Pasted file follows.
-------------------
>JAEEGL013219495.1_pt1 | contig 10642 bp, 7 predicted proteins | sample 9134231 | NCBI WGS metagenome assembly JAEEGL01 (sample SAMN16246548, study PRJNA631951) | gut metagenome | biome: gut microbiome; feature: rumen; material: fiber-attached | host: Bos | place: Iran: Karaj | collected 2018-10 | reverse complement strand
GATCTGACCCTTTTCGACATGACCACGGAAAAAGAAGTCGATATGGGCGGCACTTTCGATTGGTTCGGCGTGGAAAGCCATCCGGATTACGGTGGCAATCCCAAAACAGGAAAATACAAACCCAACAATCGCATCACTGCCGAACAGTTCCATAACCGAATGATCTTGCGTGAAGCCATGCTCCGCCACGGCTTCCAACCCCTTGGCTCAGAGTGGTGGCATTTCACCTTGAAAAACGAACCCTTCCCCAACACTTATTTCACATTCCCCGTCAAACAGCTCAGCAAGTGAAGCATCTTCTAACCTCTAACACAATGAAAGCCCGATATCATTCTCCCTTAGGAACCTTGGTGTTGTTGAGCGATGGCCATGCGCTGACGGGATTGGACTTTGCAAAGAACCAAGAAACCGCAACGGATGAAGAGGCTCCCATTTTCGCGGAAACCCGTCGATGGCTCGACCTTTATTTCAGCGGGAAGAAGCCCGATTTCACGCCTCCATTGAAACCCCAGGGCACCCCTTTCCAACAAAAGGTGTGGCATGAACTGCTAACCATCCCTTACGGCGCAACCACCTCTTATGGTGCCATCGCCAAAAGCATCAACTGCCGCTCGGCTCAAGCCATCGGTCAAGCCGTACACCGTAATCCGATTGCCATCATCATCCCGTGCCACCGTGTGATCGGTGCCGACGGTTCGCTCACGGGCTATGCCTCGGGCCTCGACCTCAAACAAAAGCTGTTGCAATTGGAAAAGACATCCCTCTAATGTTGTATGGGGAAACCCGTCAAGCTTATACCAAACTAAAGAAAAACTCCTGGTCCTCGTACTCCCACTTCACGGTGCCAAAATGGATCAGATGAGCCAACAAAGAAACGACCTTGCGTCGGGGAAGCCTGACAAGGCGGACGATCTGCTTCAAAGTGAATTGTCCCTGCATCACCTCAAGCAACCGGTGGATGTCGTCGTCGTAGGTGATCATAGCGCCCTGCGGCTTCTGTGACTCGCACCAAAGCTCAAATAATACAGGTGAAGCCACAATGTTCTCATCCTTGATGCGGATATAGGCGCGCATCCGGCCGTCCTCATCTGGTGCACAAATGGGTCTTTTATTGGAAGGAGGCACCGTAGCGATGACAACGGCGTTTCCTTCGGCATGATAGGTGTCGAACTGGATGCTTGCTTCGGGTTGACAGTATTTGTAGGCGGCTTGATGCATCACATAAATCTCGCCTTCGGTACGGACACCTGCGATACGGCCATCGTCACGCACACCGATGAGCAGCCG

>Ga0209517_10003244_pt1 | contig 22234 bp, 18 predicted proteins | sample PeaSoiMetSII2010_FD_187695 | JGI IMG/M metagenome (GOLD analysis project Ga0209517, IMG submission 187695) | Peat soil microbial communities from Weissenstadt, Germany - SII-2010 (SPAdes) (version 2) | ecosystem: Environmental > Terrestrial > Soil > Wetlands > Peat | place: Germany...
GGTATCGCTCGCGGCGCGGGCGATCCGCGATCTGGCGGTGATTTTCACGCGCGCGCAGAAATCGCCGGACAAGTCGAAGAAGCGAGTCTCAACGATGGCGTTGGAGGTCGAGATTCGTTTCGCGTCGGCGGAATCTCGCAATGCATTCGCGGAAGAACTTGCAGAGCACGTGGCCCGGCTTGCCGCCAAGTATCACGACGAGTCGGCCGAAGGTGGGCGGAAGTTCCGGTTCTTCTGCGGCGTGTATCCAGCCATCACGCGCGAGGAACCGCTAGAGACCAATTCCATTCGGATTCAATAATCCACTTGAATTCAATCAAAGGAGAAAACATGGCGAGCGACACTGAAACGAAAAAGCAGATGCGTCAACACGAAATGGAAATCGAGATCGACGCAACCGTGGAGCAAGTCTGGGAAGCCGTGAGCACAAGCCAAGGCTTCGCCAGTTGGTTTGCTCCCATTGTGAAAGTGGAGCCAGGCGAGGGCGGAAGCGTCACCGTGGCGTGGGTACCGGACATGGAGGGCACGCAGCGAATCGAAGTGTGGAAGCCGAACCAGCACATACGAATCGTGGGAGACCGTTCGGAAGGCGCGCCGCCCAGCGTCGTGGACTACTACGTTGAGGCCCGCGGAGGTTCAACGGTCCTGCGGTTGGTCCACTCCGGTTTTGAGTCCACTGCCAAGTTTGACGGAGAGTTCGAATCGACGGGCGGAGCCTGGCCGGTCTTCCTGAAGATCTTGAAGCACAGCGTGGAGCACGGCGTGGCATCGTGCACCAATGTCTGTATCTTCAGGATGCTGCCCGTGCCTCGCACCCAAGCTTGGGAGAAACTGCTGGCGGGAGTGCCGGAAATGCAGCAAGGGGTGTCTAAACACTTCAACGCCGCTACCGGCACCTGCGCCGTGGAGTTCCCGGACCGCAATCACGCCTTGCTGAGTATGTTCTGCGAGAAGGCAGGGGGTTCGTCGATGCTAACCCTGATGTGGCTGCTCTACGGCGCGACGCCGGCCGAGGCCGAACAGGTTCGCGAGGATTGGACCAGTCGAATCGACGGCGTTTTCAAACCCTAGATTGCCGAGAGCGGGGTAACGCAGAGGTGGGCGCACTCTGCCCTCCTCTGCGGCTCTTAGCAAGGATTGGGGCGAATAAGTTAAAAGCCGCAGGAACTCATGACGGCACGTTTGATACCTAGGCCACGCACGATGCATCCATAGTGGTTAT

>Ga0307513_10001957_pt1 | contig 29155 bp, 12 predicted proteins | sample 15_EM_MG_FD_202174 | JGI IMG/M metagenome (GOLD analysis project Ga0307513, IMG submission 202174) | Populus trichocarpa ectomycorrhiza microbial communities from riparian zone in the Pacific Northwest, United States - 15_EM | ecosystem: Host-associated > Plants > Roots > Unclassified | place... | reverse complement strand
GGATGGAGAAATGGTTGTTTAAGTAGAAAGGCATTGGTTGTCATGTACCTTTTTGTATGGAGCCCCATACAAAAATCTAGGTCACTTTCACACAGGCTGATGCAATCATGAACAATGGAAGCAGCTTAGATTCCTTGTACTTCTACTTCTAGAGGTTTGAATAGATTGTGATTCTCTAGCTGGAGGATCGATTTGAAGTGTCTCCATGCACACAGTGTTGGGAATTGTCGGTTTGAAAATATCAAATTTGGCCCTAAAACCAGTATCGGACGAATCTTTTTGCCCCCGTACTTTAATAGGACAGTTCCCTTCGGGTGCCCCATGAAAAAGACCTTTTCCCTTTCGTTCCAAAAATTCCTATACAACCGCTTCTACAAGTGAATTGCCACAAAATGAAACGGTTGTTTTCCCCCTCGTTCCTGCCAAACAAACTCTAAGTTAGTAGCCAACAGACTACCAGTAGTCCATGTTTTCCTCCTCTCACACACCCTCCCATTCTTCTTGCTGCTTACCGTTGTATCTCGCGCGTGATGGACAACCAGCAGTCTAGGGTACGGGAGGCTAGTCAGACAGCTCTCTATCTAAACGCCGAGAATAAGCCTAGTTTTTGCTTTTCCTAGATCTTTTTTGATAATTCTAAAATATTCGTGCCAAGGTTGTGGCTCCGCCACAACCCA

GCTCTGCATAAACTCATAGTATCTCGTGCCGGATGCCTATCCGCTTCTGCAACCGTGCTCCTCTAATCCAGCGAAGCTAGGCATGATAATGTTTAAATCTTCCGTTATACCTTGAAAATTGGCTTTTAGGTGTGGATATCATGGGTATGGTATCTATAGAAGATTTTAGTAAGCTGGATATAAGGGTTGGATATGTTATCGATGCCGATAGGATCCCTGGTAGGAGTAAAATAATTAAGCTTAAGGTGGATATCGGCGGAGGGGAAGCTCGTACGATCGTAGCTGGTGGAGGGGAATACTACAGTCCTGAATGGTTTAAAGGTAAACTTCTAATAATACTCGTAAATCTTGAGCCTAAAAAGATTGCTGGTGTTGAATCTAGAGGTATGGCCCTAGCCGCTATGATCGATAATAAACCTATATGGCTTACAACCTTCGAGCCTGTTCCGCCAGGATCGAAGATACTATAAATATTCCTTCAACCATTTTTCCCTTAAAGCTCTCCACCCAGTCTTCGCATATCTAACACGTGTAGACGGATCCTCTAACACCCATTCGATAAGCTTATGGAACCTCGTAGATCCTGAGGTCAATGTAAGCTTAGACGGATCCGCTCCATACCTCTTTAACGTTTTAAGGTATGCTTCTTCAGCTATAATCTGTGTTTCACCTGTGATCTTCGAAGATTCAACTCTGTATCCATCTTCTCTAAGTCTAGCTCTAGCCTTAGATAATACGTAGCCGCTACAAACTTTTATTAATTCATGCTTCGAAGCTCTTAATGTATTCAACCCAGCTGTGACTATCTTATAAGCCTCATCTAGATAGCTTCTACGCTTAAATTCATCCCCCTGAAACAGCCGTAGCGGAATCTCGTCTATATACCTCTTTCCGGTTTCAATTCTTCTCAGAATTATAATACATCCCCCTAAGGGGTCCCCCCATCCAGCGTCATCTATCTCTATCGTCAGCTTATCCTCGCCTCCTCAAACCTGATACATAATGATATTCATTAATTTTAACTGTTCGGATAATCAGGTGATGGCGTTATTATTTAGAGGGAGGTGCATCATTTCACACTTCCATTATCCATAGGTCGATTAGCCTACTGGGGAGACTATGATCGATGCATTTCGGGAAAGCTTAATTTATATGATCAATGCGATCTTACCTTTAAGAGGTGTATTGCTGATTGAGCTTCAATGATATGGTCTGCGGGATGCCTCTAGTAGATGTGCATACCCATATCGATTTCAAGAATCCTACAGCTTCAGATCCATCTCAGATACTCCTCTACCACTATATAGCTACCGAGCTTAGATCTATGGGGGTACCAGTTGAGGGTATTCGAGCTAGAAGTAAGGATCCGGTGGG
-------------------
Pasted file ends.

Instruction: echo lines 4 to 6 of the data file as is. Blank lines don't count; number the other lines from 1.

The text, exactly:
GGTATCGCTCGCGGCGCGGGCGATCCGCGATCTGGCGGTGATTTTCACGCGCGCGCAGAAATCGCCGGACAAGTCGAAGAAGCGAGTCTCAACGATGGCGTTGGAGGTCGAGATTCGTTTCGCGTCGGCGGAATCTCGCAATGCATTCGCGGAAGAACTTGCAGAGCACGTGGCCCGGCTTGCCGCCAAGTATCACGACGAGTCGGCCGAAGGTGGGCGGAAGTTCCGGTTCTTCTGCGGCGTGTATCCAGCCATCACGCGCGAGGAACCGCTAGAGACCAATTCCATTCGGATTCAATAATCCACTTGAATTCAATCAAAGGAGAAAACATGGCGAGCGACACTGAAACGAAAAAGCAGATGCGTCAACACGAAATGGAAATCGAGATCGACGCAACCGTGGAGCAAGTCTGGGAAGCCGTGAGCACAAGCCAAGGCTTCGCCAGTTGGTTTGCTCCCATTGTGAAAGTGGAGCCAGGCGAGGGCGGAAGCGTCACCGTGGCGTGGGTACCGGACATGGAGGGCACGCAGCGAATCGAAGTGTGGAAGCCGAACCAGCACATACGAATCGTGGGAGACCGTTCGGAAGGCGCGCCGCCCAGCGTCGTGGACTACTACGTTGAGGCCCGCGGAGGTTCAACGGTCCTGCGGTTGGTCCACTCCGGTTTTGAGTCCACTGCCAAGTTTGACGGAGAGTTCGAATCGACGGGCGGAGCCTGGCCGGTCTTCCTGAAGATCTTGAAGCACAGCGTGGAGCACGGCGTGGCATCGTGCACCAATGTCTGTATCTTCAGGATGCTGCCCGTGCCTCGCACCCAAGCTTGGGAGAAACTGCTGGCGGGAGTGCCGGAAATGCAGCAAGGGGTGTCTAAACACTTCAACGCCGCTACCGGCACCTGCGCCGTGGAGTTCCCGGACCGCAATCACGCCTTGCTGAGTATGTTCTGCGAGAAGGCAGGGGGTTCGTCGATGCTAACCCTGATGTGGCTGCTCTACGGCGCGACGCCGGCCGAGGCCGAACAGGTTCGCGAGGATTGGACCAGTCGAATCGACGGCGTTTTCAAACCCTAGATTGCCGAGAGCGGGGTAACGCAGAGGTGGGCGCACTCTGCCCTCCTCTGCGGCTCTTAGCAAGGATTGGGGCGAATAAGTTAAAAGCCGCAGGAACTCATGACGGCACGTTTGATACCTAGGCCACGCACGATGCATCCATAGTGGTTAT

>Ga0307513_10001957_pt1 | contig 29155 bp, 12 predicted proteins | sample 15_EM_MG_FD_202174 | JGI IMG/M metagenome (GOLD analysis project Ga0307513, IMG submission 202174) | Populus trichocarpa ectomycorrhiza microbial communities from riparian zone in the Pacific Northwest, United States - 15_EM | ecosystem: Host-associated > Plants > Roots > Unclassified | place... | reverse complement strand
GGATGGAGAAATGGTTGTTTAAGTAGAAAGGCATTGGTTGTCATGTACCTTTTTGTATGGAGCCCCATACAAAAATCTAGGTCACTTTCACACAGGCTGATGCAATCATGAACAATGGAAGCAGCTTAGATTCCTTGTACTTCTACTTCTAGAGGTTTGAATAGATTGTGATTCTCTAGCTGGAGGATCGATTTGAAGTGTCTCCATGCACACAGTGTTGGGAATTGTCGGTTTGAAAATATCAAATTTGGCCCTAAAACCAGTATCGGACGAATCTTTTTGCCCCCGTACTTTAATAGGACAGTTCCCTTCGGGTGCCCCATGAAAAAGACCTTTTCCCTTTCGTTCCAAAAATTCCTATACAACCGCTTCTACAAGTGAATTGCCACAAAATGAAACGGTTGTTTTCCCCCTCGTTCCTGCCAAACAAACTCTAAGTTAGTAGCCAACAGACTACCAGTAGTCCATGTTTTCCTCCTCTCACACACCCTCCCATTCTTCTTGCTGCTTACCGTTGTATCTCGCGCGTGATGGACAACCAGCAGTCTAGGGTACGGGAGGCTAGTCAGACAGCTCTCTATCTAAACGCCGAGAATAAGCCTAGTTTTTGCTTTTCCTAGATCTTTTTTGATAATTCTAAAATATTCGTGCCAAGGTTGTGGCTCCGCCACAACCCA